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Norwegian Gaming Authority Locks Horns with Unlicensed Malta CasinosDoes the Norwegian Gaming Authority's threats of daily fines and other punitive measures against a Malta-based casino group have any merit under EU law? Especially since the group does not entice players from Norway in any way.
The Norwegian Gaming Authority (NGA) and Malta-based gaming group Kindred are once again at odds over the legalities of accepting players from Norway. The contention dates to 2019, when the gambling group received a cease-and-desist demand from the NGA for intentionally targeting local online gamblers without the required gambling license.
At the time, Kindred acquiesced, in no small part, due to the daily fine that the regulator intended to impose. The fine amounted to NOK 1.2 million (around €115,000). The regulator plans to calculate it daily for as long as the group falls afoul of marketing activities deemed to "intentionally target" Norwegian gamblers.
The Threat of Daily Fines Remerges
Earlier this month, the NGA informed the group that it would begin enforcing its punitive daily fines on the basis that the operator was still targeting Norwegian players and therefore was in breach of the country’s gambling monopoly.
However, Kindred challenged the NGA, arguing that they had complied with the guidelines provided to them by the regulator.
The changes they made to their online casino site include:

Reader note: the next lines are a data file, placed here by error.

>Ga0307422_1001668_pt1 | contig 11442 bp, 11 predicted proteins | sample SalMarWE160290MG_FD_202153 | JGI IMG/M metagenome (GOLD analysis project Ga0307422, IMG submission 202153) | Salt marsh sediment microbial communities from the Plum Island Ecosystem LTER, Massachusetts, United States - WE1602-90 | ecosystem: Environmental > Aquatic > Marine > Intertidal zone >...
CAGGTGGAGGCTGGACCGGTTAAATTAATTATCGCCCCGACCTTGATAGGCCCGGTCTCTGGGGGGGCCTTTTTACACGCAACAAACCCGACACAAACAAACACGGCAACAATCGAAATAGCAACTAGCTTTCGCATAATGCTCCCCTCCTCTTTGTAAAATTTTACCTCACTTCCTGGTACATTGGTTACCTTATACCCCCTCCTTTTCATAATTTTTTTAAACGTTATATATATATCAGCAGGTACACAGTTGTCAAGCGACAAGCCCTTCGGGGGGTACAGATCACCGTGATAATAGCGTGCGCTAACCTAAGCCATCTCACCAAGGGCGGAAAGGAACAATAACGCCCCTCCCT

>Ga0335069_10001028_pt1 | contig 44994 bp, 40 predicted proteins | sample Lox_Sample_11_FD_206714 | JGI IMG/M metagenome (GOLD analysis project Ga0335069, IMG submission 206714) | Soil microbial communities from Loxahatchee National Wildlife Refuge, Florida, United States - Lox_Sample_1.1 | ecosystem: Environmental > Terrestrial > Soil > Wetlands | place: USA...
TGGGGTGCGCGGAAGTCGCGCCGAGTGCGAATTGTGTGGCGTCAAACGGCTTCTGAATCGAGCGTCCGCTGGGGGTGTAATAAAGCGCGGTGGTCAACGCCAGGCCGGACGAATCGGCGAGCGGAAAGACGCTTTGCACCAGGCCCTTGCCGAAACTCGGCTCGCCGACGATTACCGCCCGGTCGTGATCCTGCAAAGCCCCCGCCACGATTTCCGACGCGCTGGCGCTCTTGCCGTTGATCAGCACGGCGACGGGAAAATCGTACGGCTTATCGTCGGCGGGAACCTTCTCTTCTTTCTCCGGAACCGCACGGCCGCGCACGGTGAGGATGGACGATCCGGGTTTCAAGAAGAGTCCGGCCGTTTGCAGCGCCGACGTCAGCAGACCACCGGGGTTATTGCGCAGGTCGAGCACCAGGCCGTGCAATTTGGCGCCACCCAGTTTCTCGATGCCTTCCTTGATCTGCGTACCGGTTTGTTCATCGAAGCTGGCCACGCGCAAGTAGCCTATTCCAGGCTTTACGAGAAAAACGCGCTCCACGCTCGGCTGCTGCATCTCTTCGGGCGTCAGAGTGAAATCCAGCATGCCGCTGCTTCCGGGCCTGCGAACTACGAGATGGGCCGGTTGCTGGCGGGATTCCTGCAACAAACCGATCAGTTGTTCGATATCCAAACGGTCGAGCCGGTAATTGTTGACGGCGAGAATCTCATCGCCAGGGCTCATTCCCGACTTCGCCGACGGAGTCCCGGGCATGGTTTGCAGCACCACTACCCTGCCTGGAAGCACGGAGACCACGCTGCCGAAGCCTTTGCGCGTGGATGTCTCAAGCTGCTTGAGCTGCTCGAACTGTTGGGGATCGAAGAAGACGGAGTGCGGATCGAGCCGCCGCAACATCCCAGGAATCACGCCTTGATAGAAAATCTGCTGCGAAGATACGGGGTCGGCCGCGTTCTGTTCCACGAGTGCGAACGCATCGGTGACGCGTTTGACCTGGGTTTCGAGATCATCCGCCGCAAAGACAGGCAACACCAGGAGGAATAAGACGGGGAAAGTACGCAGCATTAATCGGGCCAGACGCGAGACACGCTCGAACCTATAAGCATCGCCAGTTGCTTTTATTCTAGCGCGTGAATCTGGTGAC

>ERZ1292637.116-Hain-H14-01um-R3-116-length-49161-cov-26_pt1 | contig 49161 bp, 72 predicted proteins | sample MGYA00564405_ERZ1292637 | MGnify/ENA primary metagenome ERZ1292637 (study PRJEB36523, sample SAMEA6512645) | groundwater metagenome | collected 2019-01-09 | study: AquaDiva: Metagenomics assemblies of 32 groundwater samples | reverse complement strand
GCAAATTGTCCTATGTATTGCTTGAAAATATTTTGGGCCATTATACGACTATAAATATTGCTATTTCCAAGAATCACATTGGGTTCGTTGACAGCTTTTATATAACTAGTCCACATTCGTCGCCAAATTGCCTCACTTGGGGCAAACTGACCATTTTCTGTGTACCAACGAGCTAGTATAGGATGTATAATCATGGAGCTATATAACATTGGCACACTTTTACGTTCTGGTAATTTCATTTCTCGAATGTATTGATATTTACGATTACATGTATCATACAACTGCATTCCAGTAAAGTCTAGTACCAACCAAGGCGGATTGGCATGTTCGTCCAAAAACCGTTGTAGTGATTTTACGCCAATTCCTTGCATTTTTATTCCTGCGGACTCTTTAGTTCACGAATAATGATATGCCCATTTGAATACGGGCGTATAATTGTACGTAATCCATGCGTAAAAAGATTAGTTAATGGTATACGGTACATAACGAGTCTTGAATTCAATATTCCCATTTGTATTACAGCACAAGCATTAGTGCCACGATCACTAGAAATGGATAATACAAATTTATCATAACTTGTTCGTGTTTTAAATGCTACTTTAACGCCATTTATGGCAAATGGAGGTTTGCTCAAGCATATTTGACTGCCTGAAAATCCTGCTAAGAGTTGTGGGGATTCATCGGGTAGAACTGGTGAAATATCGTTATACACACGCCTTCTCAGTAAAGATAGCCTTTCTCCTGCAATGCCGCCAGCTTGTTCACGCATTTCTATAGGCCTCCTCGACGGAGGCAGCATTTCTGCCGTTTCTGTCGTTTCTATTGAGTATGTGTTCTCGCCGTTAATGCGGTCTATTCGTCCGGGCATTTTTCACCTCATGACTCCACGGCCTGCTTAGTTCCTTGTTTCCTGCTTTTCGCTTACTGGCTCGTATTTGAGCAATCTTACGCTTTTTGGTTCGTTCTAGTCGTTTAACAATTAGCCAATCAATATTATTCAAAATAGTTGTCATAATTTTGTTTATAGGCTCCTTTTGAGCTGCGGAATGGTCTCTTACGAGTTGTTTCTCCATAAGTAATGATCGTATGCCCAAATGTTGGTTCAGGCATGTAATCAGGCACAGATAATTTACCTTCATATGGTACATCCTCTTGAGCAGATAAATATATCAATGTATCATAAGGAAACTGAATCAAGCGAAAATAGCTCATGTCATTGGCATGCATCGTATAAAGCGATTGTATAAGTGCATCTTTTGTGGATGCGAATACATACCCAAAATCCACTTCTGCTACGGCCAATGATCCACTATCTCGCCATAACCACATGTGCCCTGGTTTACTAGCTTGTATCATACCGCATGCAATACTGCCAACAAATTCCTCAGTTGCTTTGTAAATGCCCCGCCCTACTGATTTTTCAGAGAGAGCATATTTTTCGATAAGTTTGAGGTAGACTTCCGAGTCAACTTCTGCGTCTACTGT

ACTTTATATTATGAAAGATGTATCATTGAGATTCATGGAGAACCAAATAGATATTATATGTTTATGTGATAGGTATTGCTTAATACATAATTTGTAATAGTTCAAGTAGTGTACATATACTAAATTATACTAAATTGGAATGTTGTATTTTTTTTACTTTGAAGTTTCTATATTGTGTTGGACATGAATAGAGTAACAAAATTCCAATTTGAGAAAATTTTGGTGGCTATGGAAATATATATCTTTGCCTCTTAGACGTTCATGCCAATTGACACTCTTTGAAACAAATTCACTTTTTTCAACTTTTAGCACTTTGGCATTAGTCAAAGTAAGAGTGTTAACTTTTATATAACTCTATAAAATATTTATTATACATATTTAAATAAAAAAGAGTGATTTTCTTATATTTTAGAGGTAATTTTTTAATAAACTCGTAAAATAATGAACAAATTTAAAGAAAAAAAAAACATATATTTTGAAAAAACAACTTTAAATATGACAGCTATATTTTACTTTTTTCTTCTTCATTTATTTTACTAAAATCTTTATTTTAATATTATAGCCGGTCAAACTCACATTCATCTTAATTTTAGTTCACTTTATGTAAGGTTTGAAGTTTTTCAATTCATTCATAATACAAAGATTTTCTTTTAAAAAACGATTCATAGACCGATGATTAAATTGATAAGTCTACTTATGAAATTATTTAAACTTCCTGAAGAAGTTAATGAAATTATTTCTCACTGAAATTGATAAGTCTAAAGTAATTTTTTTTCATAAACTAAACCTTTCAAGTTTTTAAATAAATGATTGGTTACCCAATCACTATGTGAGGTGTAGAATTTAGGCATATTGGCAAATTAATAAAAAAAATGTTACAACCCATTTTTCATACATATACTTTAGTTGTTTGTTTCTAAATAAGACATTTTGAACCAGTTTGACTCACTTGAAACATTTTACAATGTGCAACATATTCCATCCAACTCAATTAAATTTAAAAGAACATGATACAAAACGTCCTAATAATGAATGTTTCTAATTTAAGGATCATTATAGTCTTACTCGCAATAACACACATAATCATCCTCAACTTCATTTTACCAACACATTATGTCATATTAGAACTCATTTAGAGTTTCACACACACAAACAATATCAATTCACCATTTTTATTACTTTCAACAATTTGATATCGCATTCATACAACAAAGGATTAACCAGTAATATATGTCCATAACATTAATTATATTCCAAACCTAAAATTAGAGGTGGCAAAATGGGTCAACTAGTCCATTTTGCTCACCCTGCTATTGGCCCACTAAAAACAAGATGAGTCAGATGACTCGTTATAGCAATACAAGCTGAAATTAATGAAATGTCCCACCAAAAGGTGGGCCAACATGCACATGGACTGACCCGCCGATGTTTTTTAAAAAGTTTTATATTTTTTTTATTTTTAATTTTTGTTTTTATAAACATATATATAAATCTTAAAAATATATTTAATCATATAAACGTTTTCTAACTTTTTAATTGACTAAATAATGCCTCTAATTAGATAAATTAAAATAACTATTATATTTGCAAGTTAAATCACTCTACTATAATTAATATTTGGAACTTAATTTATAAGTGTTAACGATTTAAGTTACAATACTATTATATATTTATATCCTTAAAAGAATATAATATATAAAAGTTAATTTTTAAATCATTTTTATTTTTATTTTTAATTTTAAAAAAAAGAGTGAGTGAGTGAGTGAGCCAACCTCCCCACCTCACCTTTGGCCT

- Removing the Norwegian flag from all websites and marketing materials.
- Replacing all Norwegian text with English text.
- Renaming all casinos with Norwegian names with their English variants.
- No longer running any advertising campaigns in Norway.
They also noted that in addition to complying swiftly with these demands, the company had also submitted a formal licensing request which would allow it to participate legally in Norway.
Passive Player Acceptance is Legal
Despite wanting to collaborate with the NGA, the group was quick to show that they did not intend to let the regulator push them around.
A company representative pointed out that the changes enacted by the group were a show of good faith and that the NGA had no authority over them as they are a Maltese business and operate under a license from the Malta Gaming Authority (MGA).
They further stated that under the European Union's trade agreement, it is legal for Norwegian residents to play games of chance online at sites with EU/EEA licenses and adhere to accepted safer gambling standards.
In this instance, Kindred is not actively pursuing Norwegian players. Instead, it passively accepts registrations from players who seek out their services which is legal under EU regulations and in accordance with their MGA license.
Based on the analysis of the situation, the NGA is powerless to legally enforce its fines as Kindred does not fall under any Norwegian licensing agreements.
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